AUGUSTA — Gardiner Area High School students, including one who left school in 1967 for the Vietnam War, got their diplomas Saturday to a chorus of honking horns and applause in a drive-up graduation ceremony.

Vietnam War veteran Donald Andrews didn’t finish his final year at Gardiner Area High School in 1967, opting instead to join the Navy. Now, 53 years later, he graduates with the Class of 2020 during Saturday’s ceremony in the Augusta Civic Center parking lot. Joe Phelan/Kennebec Journal Buy this Photo

Graduates waited with their friends and families in and around their cars in the parking lot of the Augusta Civic Center until it was their turn to take the stage to get their diplomas. The ceremony was altered because officials decided a traditional graduation ceremony could not be done due to restrictions meant to help prevent the spread of the coronavirus. For many of the students, it was the first time to see their classmates since in-classroom instruction ended abruptly in March.

“It was definitely weird, but it was worth it,” graduate Michaela Gardner said after getting her diploma, as her mom, dad and brother looked on. She said her grandparents didn’t come to the ceremony because they were concerned about the potential for exposure. “That’s kind of sad because I wanted to spend this time with my family.”

Graduates, after picking up their diplomas, received rounds of applause and honking car horns in the parking lot ceremony. None were louder than they were for Donald Andrews, originally a member of Gardiner’s Class of 1967.

Andrews received his diplomas 53 years after he left high school in March of his senior year — before he had graduated —to join the Navy and serve two tours of duty in the Vietnam War.

“I thought it was my responsibility to join the Navy, for Vietnam,” Andrews said before the ceremony. He would have gotten his diploma that June, but, instead, didn’t get it until Saturday. He called the high school this year to see what he would have to do to get his diploma. Officials said he could get his diploma this year because he had been so close to graduating.

He served with the SeaBees, building roads and unloading tanks and other equipment from ships to deliver them to U.S. forces, and hauling ammunition and weapons across the country in a tractor-trailer. After the war, he returned home and drove a truck for 40 years, raising a family of three kids.

Principal Chad Kempton said Andrews getting his diploma was long overdue.

Kempton, the only speaker at the graduation, spoke in reference to a quote on the graduation program attributed to John A. Shedd: “A ship in harbor is safe — but that is not what ships are built for.”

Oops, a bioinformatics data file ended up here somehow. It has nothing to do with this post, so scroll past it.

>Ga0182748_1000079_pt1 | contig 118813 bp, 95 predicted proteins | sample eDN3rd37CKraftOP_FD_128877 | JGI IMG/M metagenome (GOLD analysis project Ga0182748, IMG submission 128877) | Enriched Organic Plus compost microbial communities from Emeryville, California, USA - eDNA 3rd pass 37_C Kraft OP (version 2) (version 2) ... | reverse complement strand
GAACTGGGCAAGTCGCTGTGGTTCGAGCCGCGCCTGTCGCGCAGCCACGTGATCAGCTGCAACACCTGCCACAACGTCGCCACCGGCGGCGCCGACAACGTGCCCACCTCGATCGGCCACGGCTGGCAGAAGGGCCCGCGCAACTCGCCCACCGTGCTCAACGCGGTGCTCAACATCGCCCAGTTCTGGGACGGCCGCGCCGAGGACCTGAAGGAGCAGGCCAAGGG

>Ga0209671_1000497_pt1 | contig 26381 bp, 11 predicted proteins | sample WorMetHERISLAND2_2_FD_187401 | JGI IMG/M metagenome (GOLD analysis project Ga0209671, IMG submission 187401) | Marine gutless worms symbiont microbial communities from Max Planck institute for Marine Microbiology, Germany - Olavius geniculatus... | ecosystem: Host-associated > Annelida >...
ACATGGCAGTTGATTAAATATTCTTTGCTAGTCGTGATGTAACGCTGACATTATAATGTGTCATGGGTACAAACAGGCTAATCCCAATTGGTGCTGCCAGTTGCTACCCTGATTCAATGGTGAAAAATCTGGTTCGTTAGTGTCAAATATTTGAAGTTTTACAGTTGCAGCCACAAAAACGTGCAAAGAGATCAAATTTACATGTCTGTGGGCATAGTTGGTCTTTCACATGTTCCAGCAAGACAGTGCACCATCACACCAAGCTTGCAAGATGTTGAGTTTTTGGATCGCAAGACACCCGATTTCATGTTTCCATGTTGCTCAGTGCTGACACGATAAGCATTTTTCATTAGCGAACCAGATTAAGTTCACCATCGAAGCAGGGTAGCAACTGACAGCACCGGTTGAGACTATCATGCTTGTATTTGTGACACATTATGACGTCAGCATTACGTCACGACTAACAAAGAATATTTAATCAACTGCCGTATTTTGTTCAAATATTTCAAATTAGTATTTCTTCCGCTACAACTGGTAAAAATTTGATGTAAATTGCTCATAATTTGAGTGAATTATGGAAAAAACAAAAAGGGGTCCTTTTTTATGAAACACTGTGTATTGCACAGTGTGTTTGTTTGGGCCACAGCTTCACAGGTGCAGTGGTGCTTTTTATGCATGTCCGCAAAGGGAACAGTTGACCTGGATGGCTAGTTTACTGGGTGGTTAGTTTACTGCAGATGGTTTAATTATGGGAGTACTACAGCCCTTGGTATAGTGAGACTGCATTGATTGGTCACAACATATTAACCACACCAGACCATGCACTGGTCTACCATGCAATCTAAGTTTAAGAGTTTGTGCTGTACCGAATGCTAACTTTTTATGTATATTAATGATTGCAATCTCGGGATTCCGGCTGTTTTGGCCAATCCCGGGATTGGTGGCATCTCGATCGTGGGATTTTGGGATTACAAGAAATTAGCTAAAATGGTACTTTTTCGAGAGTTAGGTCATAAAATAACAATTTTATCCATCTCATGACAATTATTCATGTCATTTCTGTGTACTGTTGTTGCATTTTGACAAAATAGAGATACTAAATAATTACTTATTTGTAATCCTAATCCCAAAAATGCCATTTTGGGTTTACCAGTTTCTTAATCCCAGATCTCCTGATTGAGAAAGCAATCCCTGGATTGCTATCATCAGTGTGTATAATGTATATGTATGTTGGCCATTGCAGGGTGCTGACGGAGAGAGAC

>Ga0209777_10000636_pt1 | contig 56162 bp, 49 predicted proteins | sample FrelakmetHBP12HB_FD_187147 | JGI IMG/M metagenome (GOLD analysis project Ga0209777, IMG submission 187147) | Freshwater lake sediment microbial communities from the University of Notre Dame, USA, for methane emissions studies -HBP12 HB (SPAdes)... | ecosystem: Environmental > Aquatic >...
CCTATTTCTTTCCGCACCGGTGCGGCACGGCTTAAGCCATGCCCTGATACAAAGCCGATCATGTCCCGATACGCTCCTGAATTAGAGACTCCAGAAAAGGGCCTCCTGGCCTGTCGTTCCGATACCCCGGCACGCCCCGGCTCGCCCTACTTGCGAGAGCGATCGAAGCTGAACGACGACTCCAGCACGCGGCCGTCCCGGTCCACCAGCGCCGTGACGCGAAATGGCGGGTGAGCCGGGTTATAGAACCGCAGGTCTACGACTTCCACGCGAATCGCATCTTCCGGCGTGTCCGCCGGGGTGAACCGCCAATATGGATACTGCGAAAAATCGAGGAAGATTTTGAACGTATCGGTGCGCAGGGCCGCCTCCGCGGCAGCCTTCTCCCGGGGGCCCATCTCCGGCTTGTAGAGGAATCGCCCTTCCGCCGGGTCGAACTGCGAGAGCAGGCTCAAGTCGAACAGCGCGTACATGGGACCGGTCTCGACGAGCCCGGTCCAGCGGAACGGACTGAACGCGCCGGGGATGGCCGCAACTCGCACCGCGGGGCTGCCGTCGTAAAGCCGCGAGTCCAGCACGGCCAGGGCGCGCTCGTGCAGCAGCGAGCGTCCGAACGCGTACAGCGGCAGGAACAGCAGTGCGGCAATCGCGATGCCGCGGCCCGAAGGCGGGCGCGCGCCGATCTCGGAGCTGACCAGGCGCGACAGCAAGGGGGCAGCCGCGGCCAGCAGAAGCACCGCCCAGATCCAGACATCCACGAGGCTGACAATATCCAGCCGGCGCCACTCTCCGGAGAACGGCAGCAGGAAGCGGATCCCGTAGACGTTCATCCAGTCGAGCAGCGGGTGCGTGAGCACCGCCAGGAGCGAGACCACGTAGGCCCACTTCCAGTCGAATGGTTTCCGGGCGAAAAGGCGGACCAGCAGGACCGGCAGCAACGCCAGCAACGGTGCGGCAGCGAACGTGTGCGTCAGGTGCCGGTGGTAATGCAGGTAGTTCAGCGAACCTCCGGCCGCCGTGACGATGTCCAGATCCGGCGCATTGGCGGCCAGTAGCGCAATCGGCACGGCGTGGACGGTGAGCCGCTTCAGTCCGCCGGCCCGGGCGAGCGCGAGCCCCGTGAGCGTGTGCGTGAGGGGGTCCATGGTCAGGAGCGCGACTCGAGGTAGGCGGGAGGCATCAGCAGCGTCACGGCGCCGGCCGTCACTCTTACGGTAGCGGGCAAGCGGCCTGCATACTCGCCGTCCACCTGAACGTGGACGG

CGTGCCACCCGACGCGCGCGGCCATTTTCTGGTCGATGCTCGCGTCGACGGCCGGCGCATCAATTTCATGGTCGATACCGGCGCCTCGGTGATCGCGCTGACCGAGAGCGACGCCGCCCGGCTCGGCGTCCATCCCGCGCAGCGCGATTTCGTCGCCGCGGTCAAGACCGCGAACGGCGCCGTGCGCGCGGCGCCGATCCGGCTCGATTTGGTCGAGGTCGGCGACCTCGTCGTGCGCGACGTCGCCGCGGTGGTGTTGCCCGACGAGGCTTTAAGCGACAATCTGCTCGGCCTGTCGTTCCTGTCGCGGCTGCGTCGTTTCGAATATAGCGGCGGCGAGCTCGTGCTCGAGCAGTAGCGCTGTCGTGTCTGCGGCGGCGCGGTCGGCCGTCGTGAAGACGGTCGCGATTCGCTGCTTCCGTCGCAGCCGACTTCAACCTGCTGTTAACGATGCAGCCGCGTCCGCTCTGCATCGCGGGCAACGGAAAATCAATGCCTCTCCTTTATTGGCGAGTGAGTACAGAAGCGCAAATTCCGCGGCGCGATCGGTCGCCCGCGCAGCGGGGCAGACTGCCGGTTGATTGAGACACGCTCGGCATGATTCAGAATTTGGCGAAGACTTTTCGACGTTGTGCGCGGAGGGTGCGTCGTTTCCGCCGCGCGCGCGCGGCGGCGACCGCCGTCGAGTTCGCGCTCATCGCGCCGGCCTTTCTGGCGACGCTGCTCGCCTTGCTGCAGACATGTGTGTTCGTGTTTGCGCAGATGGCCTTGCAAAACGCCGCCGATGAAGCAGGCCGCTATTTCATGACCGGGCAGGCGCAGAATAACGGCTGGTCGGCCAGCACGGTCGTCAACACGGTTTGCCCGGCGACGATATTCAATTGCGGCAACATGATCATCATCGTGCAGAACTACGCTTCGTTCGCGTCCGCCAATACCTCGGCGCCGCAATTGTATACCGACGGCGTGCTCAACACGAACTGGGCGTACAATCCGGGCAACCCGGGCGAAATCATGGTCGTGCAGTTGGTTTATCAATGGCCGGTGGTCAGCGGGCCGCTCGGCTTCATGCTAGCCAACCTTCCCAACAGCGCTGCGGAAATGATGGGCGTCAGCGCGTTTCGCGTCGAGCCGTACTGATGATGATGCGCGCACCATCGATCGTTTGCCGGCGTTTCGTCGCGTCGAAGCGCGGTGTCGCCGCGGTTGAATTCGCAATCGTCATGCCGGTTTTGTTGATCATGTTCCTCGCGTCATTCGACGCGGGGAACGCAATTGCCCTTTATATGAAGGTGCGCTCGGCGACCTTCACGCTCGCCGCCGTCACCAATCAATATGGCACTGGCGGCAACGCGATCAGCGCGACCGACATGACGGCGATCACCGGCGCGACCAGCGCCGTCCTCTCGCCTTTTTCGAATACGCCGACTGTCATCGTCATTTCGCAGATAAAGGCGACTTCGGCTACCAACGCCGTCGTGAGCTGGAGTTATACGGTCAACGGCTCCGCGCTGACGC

“My message to you is to get out and see the world,” Kempton said. “Be confident in yourself, but not too confident. Your limits are only those that you set upon yourself. Know that Gardiner Area High School will always be a safe harbor to drop anchor and rest for a while if you need it. Do your best to make the world a better place .”

Graduate Kyle Capozzi of Randolph said it was tough for he and other students to keep their motivation up during the pandemic.

“I think we’re breeding a tougher generation,” he said of the pandemic’s impact. “It has been a journey and a learning experience not many will have.”

Kempton shook hands or hugged many of the graduates when they got their diplomas, using hand sanitizer between students.

One hug was longer than most others — with his daughter, Nadia Kempton.

Becky Fles, school board chairwoman, helped pass out diplomas and also had a graduate this year, her son Jacob Fles.

Charlotte Calmes waves to friends Saturday before the start of the Gardiner Area High School graduation ceremony in the parking lot of the Augusta Civic Center. Joe Phelan/Kennebec Journal Buy this Photo

Graduate Charlotte Calmes’ family decorated their van with written congratulations. She said she kind of liked the unusual graduation ceremony.

“It’s special, no one else gets to do it like this,” she said.

The proceedings were broadcast over the radio using a frequency on loan from Central Church for the event, Kempton said, and also streamed to the internet by Munzing Media which, Kempton said, allowed family, friends, alumni and others to watch the graduation if they couldn’t attend in person.

Each graduate had a poster with their name and photograph on it, marking their assigned parking spot for the ceremony.

Before and during the ceremony, graduates, very few of whom wore masks, caught up with classmates in the parking lot. For some, it was the first time seeing each other since schools closed.


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